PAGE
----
Tuesday, January 28, 2014

Sprouted Mini Loaves


These are from pages 422-423 of Trim healthy Mama. I follow this book pretty loosely and closer to Serene's purist style. I love The Maker's Diet and Nourishing Traditions. Those books are tried and true real food eating. I can't deny all the results people are getting from THM, but those sugar alcohols and stevia and non dairy substitutes for raw honey and raw milk make me feel sick. 
Here's one of my favorite recipes from THM that is completely sensible and high powered nutrition: Chewy sprouted Mini Loaves

I have to warn you: these smell so good as they are "baking" that my mouth waters. My family wanders through the kitchen a dozen times a day remarking about the smell. 
I shape these little darlings into the perfect little  English muffin type shapes so I can toast them and slather them with butter. Maybe a little raw honey too. Or I use them to make an open faced sandwich. 
First I have to sprout the grain. It's super easy. Here's how I got started:
2  2 quart jars half filled with soft white wheat berries. That's what I have on hand but my favorite is spelt. Rinse them well and fill the jar with non chlorinated water and let sit a few hours. I soaked mine overnight. These little plastic sprouting lids are genius. šŸ strain that water out and fill the jars back up and dump it again so the berries are rinsed. Do this twice day in the winter and more often in hotter weather. It took two days to get very long tails on my berries.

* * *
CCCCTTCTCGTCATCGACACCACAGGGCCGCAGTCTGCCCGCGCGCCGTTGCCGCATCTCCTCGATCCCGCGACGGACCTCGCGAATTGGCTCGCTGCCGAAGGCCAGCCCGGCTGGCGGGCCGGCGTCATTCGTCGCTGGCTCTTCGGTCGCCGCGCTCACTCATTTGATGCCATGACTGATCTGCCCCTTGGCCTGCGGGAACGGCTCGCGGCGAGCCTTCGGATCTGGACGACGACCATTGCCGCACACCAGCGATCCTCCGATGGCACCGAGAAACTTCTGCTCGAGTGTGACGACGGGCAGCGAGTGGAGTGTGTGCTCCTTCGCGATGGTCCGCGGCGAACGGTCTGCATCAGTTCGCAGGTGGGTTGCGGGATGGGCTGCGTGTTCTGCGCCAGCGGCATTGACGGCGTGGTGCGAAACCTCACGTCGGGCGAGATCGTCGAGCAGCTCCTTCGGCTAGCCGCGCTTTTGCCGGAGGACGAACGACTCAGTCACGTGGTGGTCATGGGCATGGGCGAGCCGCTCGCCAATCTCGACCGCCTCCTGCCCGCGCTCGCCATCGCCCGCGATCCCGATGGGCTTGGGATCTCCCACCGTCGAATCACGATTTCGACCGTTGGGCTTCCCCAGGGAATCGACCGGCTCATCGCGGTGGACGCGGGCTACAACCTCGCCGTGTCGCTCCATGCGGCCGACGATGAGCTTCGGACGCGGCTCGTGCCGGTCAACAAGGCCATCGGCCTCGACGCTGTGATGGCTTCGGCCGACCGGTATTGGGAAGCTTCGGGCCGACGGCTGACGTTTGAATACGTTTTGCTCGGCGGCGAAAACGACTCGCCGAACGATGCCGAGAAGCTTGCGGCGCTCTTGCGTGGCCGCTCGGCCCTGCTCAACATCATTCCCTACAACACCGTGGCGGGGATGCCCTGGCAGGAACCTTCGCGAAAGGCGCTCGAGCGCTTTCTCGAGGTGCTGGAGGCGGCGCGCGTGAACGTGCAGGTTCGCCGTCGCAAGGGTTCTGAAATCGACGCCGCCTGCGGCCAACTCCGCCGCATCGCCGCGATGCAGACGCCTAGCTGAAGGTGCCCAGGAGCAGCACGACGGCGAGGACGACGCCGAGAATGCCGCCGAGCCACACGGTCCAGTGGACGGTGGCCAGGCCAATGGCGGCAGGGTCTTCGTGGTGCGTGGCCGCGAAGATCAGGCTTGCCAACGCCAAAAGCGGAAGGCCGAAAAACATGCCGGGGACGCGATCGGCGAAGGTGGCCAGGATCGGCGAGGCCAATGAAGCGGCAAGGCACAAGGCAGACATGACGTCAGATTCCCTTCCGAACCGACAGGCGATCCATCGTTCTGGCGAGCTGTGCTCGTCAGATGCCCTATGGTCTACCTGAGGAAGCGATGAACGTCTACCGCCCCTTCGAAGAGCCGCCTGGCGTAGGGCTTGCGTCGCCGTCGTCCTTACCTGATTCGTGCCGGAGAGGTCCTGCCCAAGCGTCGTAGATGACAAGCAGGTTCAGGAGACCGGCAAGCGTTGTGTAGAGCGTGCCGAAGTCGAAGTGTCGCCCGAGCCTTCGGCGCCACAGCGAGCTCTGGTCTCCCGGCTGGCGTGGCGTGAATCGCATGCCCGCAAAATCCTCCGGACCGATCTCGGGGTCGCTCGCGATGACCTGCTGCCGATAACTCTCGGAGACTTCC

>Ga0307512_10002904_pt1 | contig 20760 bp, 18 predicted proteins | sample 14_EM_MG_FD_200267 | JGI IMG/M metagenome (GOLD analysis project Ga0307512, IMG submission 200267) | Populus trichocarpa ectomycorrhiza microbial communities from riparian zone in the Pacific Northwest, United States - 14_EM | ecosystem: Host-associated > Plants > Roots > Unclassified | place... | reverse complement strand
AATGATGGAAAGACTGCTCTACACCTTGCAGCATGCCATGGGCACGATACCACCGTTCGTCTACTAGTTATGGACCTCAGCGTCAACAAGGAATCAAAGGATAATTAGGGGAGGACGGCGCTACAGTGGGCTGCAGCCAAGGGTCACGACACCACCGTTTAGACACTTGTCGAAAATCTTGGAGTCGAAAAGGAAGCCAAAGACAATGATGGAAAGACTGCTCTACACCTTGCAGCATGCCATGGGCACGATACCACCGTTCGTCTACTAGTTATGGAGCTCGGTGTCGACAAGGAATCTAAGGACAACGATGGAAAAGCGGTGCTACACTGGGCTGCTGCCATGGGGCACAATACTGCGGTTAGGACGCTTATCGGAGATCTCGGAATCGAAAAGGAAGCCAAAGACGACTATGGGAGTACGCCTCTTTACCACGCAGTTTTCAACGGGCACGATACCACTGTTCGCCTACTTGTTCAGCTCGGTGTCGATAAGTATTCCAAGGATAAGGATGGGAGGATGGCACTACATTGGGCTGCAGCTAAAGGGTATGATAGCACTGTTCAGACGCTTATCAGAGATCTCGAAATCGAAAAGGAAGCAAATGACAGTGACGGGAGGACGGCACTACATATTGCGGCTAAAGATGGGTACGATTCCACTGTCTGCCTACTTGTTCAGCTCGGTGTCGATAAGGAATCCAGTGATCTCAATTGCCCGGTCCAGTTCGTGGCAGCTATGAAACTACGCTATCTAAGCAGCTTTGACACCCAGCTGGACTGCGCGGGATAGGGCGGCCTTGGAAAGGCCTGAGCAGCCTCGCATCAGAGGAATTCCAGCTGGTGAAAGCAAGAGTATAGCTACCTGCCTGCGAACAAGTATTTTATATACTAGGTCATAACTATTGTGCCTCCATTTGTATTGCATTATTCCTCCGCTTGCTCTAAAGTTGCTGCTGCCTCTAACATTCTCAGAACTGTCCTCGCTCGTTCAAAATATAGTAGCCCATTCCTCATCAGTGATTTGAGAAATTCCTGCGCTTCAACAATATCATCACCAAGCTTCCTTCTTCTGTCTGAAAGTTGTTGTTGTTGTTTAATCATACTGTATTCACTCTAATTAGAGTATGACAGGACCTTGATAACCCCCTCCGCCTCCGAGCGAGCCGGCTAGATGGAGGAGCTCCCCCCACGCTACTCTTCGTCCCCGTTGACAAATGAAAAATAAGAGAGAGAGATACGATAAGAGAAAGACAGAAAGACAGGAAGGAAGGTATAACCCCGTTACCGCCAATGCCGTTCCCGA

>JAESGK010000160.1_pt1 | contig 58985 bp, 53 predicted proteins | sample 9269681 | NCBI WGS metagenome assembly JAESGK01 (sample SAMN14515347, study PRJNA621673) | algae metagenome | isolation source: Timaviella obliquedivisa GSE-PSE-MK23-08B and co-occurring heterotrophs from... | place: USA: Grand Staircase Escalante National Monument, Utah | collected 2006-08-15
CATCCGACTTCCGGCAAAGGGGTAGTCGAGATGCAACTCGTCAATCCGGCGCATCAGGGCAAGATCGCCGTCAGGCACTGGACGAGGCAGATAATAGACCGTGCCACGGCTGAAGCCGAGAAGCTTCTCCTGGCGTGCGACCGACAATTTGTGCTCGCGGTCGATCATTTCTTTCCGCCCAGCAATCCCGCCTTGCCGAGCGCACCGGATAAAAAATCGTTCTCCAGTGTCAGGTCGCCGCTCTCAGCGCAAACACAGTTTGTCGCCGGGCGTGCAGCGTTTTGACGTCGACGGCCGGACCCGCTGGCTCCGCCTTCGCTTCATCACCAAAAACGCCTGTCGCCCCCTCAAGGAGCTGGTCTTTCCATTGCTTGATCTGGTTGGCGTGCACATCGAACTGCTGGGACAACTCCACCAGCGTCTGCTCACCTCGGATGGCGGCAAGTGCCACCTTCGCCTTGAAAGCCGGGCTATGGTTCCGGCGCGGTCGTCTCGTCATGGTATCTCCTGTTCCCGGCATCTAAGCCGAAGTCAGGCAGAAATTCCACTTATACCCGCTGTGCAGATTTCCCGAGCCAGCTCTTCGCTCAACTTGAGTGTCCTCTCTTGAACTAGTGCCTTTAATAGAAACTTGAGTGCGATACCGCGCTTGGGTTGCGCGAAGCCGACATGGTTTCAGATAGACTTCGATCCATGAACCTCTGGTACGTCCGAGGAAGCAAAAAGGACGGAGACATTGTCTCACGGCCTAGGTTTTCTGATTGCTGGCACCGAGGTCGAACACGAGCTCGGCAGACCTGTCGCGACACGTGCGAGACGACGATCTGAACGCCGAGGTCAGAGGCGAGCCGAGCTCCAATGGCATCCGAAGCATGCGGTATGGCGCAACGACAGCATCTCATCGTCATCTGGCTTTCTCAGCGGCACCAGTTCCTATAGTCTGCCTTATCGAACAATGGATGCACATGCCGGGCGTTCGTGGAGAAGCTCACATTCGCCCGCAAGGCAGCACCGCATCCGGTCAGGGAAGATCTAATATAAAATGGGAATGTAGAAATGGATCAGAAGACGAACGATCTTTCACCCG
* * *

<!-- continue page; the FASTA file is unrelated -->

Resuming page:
*my pictures aren't in perfect order. I am blogging off an app on my iPhone-


 
Put the sprouted berries in a food processor with a couple of pinches of good sea salt and blend until smooth. Do this in batches.


 
 
I had so much extra I decided to dehydrate over half of the sprouts for grinding later- thus I will have a nice stash of sprouted grain flour to put in the freezer. When it's that convenient there's no excuse for using devitalized flour.
The photo below for some freaky reason will not leave. I have tried repeatedly to delete it and it won't go. SO...you get to see it twice. Sorry.
I just have a little dehydrator. I will dehydrate these grains in about 112 for 48 hours or so. Maybe 36? I'll just have to keep my eye on them. No biggie, it's not like they're going to burn. šŸ˜˜

  For the grains in the processor just blend until it looks doughy- something like the picture below.


If you've sprouted correctly this mess should smell "grassy" and fresh. Because I'm baking on parchment paper I'm adding a tablespoon or so of coconut oil to the dough. Just because I want to. I have done it without the oil with delightful results. I always like to mix it up a bit.


 


Because I had plenty of dough I decided to dehydrate a few loaves. I know in my little machine it will take days, but hey, it's winter and I got nothin' but time baby.


The little loaves I dehydrated tasted rancid. Not like a "sourdough" but really like they went bad. Not edible. Not sure what happened but maybe I was "baking" them at too low a temp.
 
The photo below shows one of the loaves toasted (a little too brown maybe) and slathered with melted butter. Delicious!


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